by Joe Fury
(Newman Western Australia)
The build up.
The weather in the north west of our big state is rapidly changing, the relatively cool days and cold nights have all but vanished and are a pleasant memory as now the hot desert winds and late afternoon thunderstorms are becoming the norm.
Travel, off road driving and bush camping are still healthy pursuits even in this period of seasonal change, but you need to be prepared for sudden changes the weather might bring so you would be wise to read the weather from where you are ~ observe the sky, feel the wind and listen to what's going on around you with nature. This last observation might seem weird but as almost all waterholes in the inland Pilbara ~ they are situated reasonably well off easily navigable roads and always deep in the throat of a gorge a fair way up a sizable watercourse.
The weather change seems to occur rapidly especially if your patch of sky is relatively small so the observation of nature is very accurate and most important, as all seed eating birds come to the waterhole, usually quite timid if everything is normal, but they still come in for a drink but much more frenetically if they are threatened by "something" away from their source of water, scrub cattle behave in a similar way but they are a lot less subtle about it.
The weather cycle or change is steering us into our wet season with all the magnificence the northern monsoonal systems tend to unleash on the land, it really is a magical experience ~ devastating for some if they are in the wrong place when it all goes pear shaped ~ just like what almost occurred late on Friday 17th of this month.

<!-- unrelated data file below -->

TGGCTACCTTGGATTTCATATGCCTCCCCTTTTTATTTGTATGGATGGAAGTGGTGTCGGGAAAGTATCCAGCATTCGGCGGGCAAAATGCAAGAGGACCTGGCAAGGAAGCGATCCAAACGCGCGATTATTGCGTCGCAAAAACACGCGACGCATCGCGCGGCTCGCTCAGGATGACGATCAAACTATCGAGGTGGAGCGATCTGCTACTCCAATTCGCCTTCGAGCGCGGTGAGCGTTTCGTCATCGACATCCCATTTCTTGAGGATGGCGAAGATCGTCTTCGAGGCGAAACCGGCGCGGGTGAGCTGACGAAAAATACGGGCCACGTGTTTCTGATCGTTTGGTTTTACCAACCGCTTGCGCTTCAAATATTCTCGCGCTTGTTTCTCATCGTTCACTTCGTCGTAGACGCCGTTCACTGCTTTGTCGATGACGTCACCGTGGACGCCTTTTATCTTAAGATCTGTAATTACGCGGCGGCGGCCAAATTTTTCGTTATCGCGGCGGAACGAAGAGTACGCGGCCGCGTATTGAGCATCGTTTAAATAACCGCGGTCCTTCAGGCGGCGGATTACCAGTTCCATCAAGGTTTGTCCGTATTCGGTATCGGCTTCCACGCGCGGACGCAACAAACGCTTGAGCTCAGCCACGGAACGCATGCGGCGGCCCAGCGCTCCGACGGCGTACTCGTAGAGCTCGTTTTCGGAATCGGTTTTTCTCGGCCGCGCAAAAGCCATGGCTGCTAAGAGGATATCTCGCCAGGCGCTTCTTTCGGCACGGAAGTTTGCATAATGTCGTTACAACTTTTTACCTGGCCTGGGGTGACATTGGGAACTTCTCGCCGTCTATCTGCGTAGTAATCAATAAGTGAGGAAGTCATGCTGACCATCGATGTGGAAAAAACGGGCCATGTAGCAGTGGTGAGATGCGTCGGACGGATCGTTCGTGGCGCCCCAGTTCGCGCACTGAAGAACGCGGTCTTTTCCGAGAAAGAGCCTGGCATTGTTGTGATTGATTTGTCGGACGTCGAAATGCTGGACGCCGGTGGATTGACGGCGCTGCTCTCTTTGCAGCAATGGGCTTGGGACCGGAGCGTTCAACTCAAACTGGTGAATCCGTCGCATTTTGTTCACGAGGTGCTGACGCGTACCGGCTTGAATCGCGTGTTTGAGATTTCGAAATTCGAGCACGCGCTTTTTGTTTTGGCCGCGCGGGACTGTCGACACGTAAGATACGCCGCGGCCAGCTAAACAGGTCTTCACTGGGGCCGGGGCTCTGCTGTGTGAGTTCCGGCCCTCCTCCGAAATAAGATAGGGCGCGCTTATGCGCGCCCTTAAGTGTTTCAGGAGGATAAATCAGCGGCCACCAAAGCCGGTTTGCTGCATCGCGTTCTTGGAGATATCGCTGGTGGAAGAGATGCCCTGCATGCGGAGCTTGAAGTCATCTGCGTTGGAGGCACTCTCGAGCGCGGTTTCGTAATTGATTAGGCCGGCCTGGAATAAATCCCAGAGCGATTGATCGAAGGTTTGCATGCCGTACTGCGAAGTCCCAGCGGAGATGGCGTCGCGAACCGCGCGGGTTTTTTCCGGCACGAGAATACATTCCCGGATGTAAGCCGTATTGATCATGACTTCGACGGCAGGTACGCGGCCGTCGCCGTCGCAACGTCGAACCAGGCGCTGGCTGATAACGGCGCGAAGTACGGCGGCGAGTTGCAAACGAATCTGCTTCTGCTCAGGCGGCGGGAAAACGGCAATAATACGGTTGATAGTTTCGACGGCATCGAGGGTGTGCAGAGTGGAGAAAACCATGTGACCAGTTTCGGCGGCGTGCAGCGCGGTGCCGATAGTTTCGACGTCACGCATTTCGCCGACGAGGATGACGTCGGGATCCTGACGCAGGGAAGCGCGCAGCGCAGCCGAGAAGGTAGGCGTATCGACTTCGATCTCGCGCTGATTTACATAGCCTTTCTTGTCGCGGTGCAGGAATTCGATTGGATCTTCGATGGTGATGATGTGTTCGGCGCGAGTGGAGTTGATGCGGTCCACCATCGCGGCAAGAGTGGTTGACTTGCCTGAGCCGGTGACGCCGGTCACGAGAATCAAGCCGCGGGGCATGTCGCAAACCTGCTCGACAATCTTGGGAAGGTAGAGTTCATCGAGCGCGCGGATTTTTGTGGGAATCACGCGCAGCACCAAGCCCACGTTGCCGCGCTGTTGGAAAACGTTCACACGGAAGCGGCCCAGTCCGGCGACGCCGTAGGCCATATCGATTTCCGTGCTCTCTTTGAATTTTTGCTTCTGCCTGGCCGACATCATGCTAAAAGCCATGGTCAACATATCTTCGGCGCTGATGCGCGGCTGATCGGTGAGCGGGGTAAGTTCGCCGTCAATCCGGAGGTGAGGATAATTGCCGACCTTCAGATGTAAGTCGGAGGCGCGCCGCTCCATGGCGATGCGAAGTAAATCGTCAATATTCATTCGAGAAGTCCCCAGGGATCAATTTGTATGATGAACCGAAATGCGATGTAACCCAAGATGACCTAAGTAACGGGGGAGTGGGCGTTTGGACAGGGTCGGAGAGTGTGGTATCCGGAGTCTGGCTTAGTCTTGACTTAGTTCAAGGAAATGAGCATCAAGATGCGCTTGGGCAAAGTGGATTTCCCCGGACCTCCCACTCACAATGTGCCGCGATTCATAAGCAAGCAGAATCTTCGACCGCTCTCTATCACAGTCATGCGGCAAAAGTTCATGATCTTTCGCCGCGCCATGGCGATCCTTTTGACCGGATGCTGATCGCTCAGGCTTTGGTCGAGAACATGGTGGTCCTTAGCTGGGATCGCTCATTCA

The scenario ~ late afternoon thunder storms were forecast, the build up started in the very early afternoon with the sky to the north west over the horizon darkening, the thunder head clouds began building rapidly with visible but horizontal lightening very high up in the clouds, at this point in time it was all visible with no real sounds of thunder, I knew what might be coming but I was hopeful there would be rain but not until I had made it out to the highway, I was only around 4 Kilometres off road and at a waterhole, yes the Finch's were busy but these little buggers are always busy I thought.
I packed the Cruiser in a no rush/panic way, finished my coffee the shot a couple of images just because the light was wrong but just right at the time ~ then there was a crackling sizzling sound in the air and an almost instant sonic boom, sh*t I thought that was close and when I looked up through the trees the sky was an angry grey/black/dirt red swirling thing only mother nature can produce.
That sizzling crackling sound was a lightening bolt making a touch down just over the hill but between the highway and the waterhole the rising black smoke from the burning Spinifex appeared well away from where the track and highway intersect, then the soot and wind borne fire front debris drifted over me and the waterhole.
I made it out to the highway and at no time did I feel in real peril, but in a relatively short time frame, day became night thunder and lightening intensified and the wind picked up markedly, driving the fire at a great speed and sending balls of fire up to twenty metres ahead of the main ground fire to start a fresh blaze to the left of the track.
The Great Northern Highway was busy with several triple trailer road trains pulled up waiting and assessing the situation, it all turned out well for those waiting on the highway and for me too, although I think I've become somewhat complacent with my surrounds.
Safe travels : Joe Fury